In 1966, VanHaver opened the grounds to the public. Visitors could browse the art but also have a cup of coffee and snacks in the Queen’s Courtyard. On Sundays, VanHaver treated guests to his “magnificent tenor voice of Mario Lanza crooning the ‘Our Father’ and other spiritual hymns in radio broadcasts,” recalls Mueller in the book For the Love of a Castle II - The Romance Continues, which she co-authored with Kathleen Irene Paterka.

But this dream didn’t last long either. Financial difficulties forced VanHaven to sell the property in 1969. 

“The community supported him,” Anderson says. “They bought his metal shields and displayed them downtown to support him. The town loved him.”

A Rock and Roll Venue

Another owner, another dream. After making the purchase of the property in 1969, Arthur and Erwina Reibel initially envisioned the farm as a riding academy. 

Their plans, however, evolved to include an outdoor concert venue. A 50-foot wide, covered concrete steel stage was constructed. Eventually, the two wings of The Castle (where the cows once lived) were removed to accommodate larger crowds and reserved seating.

Just about everyone who was a major recording star in the late 1970s through the early 1990s rocked the stage at Castle Farms. That roster includes Bob Seger, The Doobie Brothers, Heart, Def Leppard, KISS, Iron Maiden, Ted Nugent, REO Speedwagon, Tina Turner, Bob Dylan, and so many more. Reibel added a loft and balcony to the second floor to Knight’s Castle, originally a horse barn, so he could watch the concerts from his own private box and retire there afterward, avoiding traffic congestion and the hassles of leaving.

The music is long gone, but stories linger. Aerosmith reportedly had a water fight in the artesian well in the Queen’s Courtyard. Bon Jovi carved his name in a stone in what was then the Green Room and now serves as a changing room for wedding couples. Willie Nelson’s bodyguard pulled a gun on the owner, with the singer demanding pay immediately. Ozzy Osbourne is remembered as a Dracula figurine in one of Mueller’s miniature collections.

Despite the stellar lineup, the venue faced its own challenges. With all the noise and traffic came community troubles. Castle Farms received a host of citations for health complaints, noise, litter, and other violations. 

“From what I’ve heard, most of the community was not happy with the concerts. The town was already busy in the summer with tourists,” says Trevor Dotson, manager of operations at the Charlevoix Historical Society. “The concerts caused so much more gridlock and traffic. People didn’t like the way [concertgoers] treated the area. It was a mess.” 

Following Riebel’s death in 1999, the music came to an end and the property went up for sale—again. 

A Romantic Destination

By 2000, Castle Farms, with its crumbling fieldstone walls and broken windows, stood as a mere shadow of its former, grander self. The farm had dwindled to just 37 acres, and the barns and silos were roofless. To put it plainly, the property had become an eyesore. 

“When I bought the castle in 2001, my original purpose was to restore a national landmark back to usable condition. My plan was to do it in stages and take 10 years,” Mueller recalls. “My husband, Richard, decided to speed things up, and the buildings were ready to use in 2005.”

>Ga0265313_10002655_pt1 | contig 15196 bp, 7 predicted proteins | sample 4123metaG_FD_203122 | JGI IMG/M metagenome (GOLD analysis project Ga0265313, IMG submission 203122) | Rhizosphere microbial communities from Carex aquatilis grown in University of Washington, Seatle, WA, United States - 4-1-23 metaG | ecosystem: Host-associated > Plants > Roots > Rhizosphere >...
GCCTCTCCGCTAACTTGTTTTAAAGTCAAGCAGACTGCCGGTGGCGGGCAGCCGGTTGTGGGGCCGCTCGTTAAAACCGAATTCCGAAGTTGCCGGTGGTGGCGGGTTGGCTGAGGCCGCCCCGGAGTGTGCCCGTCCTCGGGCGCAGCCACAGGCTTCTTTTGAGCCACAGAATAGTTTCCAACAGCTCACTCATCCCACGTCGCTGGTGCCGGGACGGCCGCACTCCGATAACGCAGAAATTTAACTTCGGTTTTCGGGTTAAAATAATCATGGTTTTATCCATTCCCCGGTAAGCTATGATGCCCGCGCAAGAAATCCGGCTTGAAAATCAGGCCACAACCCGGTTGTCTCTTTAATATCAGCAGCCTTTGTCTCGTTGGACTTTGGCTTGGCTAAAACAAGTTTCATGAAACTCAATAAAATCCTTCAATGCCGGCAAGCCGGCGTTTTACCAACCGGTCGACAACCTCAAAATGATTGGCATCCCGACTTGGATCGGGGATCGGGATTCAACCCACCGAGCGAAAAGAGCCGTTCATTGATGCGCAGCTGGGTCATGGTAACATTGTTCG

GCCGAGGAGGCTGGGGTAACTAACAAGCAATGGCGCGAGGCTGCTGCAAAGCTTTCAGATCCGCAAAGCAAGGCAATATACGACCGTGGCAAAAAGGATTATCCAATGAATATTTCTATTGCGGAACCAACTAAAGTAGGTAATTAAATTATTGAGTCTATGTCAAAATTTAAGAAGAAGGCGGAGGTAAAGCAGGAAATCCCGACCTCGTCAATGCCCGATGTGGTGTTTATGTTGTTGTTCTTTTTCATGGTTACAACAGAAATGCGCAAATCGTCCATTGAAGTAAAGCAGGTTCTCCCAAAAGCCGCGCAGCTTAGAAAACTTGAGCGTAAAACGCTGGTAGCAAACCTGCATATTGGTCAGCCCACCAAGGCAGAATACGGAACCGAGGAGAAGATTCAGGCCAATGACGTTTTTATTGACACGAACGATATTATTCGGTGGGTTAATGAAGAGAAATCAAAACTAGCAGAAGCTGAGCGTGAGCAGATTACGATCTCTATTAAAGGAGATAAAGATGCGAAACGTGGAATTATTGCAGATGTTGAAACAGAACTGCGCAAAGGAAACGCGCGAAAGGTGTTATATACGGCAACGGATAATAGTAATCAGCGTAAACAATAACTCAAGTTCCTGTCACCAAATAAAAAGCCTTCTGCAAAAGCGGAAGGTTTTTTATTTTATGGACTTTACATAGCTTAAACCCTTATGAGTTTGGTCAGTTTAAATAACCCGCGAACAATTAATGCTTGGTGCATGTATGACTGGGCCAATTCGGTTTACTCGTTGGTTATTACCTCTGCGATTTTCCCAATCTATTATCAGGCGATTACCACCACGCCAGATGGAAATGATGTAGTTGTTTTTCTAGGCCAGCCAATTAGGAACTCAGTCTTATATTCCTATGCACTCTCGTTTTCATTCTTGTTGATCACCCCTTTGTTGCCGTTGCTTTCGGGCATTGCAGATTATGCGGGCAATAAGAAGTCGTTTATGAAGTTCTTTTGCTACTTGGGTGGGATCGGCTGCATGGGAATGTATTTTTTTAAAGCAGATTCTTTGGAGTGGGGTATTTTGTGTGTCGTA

That was all well and good, but Mueller admits, “I had no idea what I was going to do with the buildings. Eventually I figured out weddings and receptions were the most profitable. After that I continued to add indoor space for new purposes, like adding heat, air conditioning, and French doors to the East and West Wings for wedding receptions. I added a gift shop by the entrance, and a catering room in the back,” she says.

The extensive renovation was completed thanks to a team of local and state construction companies, architects, carpenters, and artisans. Mueller’s vision in maintaining the architectural integrity of the great Renaissance towers and original building techniques resulted in a world-class property of historical significance. The Loeb family even shared the original blueprints for the wings, enabling Mueller to replicate them.

It’s a treat to walk through the castle, to hear interesting stories here and there, and to muse over the vast collection Mueller has amassed. The 1918 Museum, for instance, honors not only World War I but includes a collection of products Sears sold, complete with the original advertising. There’s a barrel-shaped washing machine for $7.95. A 1918 bicycle with wooden wheels—a luxury then—priced at $28.95. Her collection includes wedding cake toppers, not common in 1918 but something Sears eventually mass produced and helped popularize. 

Today, the venue hosts about 150 weddings per year, plus other gatherings and special events. 

The updates and expansions have continued. Castle Farms celebrated its centennial in 2018 and opened a winery, 1918 Cellars. More recently, Mueller revamped a cluster of barns into Hungry Ducks Farm, a petting farm for children and families.

“I love watching generations connecting and having fun together,” Mueller concludes.

Visit Castle Farms at 5052 M-66 in Charlevoix. Admission is $10 and includes a self-guided historical tour.